'Accidental Highwayman' Stands And Delivers

Oct 17, 2014

The unfortunate thing about The Accidental Highwayman is that it looks too much like something it's not. From the gorgeously designed cover and elaborate title to the apologetic editorial front matter and interior illustrations, it looks like a book aware of its place in a specific history: namely, 18th century England's high demand for stories about real, live highwaymen, stories about their dreadful deeds and doleful demise, packaged in layers and layers of moralizing justification for the muckraking glee in which the reader was about to indulge.

Consider the ways you could misstep in updating a classic comic-book superhero. Now imagine that your protagonist is A) female, B) 16, C) a Pakistani-American and, oh yeah, D) Muslim.

A new Hilary Mantel book is an Event with a "capital "E." Here's why: The first two best-selling novels in Mantel's planned trilogy about Thomas Cromwell, Wolf Hall and Bring Up the Bodies, each won the Man Booker Prize — that's a first.

This book really could have used some more cannibalism.

Strange to say it, I realize — especially about a novel that contains no fewer than three scenes of graphic dismemberment. Teeming as it is with hordes of rats, winged infants and sex scenes that rage and roil with all the romance of a Rob Zombie flick, Chase Novak's Brood isn't lacking for gore. It's got so much, in fact, that a few prim readers may even find the novel to be in poor taste.

When Roberto Bolaño died in 2003, he left behind a body of work that would later distinguish him as the most commanding writer to have emerged from Latin America in the last few decades. Although he gained international acclaim for epics like The Savage Detectives and 2666, his novellas and short stories have been equally provocative. Bolaño managed to pack in all the angst, detail, and disillusionment that make his longer book such a permeating force into works of one or two hundred pages.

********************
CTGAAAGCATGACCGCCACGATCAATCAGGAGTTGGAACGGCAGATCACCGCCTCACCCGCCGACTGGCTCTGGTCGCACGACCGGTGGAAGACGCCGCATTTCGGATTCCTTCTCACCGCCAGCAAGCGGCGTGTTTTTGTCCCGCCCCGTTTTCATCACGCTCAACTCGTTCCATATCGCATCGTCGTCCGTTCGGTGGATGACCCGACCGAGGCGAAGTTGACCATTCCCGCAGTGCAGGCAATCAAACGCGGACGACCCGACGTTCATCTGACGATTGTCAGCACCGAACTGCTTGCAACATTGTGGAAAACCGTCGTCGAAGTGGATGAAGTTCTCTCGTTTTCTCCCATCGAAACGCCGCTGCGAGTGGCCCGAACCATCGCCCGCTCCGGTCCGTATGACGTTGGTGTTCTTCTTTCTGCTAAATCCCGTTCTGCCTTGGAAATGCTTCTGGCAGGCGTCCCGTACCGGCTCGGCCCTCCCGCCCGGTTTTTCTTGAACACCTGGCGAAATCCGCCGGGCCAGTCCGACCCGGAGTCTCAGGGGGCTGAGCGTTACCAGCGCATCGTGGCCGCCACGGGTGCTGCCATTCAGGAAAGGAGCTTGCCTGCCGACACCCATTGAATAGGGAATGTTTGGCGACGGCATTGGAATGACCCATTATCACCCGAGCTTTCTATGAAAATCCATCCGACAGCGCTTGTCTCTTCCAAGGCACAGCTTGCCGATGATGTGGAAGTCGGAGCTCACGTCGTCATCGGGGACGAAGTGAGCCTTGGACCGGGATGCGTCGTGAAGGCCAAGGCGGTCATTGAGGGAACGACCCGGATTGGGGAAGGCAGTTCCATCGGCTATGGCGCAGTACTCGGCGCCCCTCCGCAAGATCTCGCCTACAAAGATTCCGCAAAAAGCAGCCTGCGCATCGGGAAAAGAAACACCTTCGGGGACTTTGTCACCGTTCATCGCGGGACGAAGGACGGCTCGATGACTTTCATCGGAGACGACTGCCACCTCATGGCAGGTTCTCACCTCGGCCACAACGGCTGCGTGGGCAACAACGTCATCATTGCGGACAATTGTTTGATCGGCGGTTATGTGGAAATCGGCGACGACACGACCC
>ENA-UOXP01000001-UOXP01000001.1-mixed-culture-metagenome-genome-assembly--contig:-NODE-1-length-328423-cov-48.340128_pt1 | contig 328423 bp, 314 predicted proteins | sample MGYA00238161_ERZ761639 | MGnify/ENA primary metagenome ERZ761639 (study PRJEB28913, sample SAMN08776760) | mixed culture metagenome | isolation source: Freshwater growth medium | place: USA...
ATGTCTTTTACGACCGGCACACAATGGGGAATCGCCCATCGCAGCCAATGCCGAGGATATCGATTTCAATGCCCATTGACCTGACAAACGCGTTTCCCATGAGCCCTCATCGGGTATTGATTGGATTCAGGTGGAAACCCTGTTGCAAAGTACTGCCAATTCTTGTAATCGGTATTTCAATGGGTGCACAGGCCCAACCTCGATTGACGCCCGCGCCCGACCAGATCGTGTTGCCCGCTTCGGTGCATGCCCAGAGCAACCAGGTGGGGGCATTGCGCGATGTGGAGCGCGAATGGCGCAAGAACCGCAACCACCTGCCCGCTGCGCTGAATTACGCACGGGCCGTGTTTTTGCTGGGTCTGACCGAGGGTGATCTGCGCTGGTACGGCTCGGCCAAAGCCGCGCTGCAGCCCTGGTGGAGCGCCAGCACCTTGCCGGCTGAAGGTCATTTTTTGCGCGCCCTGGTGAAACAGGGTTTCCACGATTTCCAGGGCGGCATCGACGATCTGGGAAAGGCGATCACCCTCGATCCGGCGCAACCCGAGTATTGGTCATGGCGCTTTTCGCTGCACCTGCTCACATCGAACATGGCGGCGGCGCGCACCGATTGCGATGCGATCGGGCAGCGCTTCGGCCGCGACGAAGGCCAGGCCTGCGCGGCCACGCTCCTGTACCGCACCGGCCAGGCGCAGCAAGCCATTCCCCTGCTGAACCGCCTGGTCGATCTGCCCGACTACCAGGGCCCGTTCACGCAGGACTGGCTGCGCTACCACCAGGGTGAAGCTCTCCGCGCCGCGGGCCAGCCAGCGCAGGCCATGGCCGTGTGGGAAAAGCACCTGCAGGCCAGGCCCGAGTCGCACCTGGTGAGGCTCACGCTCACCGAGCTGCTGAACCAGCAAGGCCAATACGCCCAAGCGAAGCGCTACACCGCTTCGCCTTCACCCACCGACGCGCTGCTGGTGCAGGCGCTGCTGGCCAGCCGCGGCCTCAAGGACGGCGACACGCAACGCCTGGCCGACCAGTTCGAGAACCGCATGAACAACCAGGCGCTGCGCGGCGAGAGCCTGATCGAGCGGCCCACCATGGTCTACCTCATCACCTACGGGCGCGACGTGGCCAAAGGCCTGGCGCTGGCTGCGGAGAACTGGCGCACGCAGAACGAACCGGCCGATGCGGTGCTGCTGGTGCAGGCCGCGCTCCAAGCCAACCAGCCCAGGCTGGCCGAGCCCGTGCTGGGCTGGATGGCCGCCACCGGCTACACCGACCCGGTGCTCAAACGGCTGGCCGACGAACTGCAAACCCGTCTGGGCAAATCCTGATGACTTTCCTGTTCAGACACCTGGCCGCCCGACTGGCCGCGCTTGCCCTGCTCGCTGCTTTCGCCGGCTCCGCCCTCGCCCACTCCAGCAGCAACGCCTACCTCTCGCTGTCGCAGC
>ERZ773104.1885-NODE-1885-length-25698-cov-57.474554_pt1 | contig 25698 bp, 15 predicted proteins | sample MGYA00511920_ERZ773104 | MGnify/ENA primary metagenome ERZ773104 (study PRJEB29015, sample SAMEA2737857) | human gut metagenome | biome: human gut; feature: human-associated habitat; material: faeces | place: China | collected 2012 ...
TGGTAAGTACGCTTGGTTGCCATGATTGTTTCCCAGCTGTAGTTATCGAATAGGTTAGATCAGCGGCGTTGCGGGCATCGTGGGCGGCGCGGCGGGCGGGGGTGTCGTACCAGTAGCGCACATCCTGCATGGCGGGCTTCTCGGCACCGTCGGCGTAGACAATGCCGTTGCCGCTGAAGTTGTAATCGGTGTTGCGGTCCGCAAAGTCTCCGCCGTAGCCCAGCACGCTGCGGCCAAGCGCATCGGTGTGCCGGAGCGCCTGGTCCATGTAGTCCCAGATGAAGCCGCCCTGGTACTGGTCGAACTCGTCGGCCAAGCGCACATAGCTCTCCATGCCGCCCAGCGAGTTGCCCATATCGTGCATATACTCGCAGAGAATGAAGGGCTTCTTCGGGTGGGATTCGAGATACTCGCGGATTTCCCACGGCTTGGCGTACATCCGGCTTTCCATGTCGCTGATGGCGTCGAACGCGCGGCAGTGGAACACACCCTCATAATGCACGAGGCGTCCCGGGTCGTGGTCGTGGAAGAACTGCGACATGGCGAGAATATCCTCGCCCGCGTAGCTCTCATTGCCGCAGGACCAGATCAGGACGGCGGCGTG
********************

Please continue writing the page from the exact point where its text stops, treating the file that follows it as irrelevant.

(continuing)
This was not the way America wanted the NFL season to start.

Colm Tóibín's writing is the literary equivalent of slow cuisine – and I mean that as a compliment. In this age of fast everything, sensational effects, and unremitting violence, he uses only the purest literary ingredients – including minutely focused character development and a keen sense of place — and simmers his quietly dramatic narratives over a low burner.

"Most of us fans fall in love with baseball when we are children," writes Roger Angell. At any age, though, the ballgame is better with a friendly and knowledgeable companion. I can't think of a better one than Angell.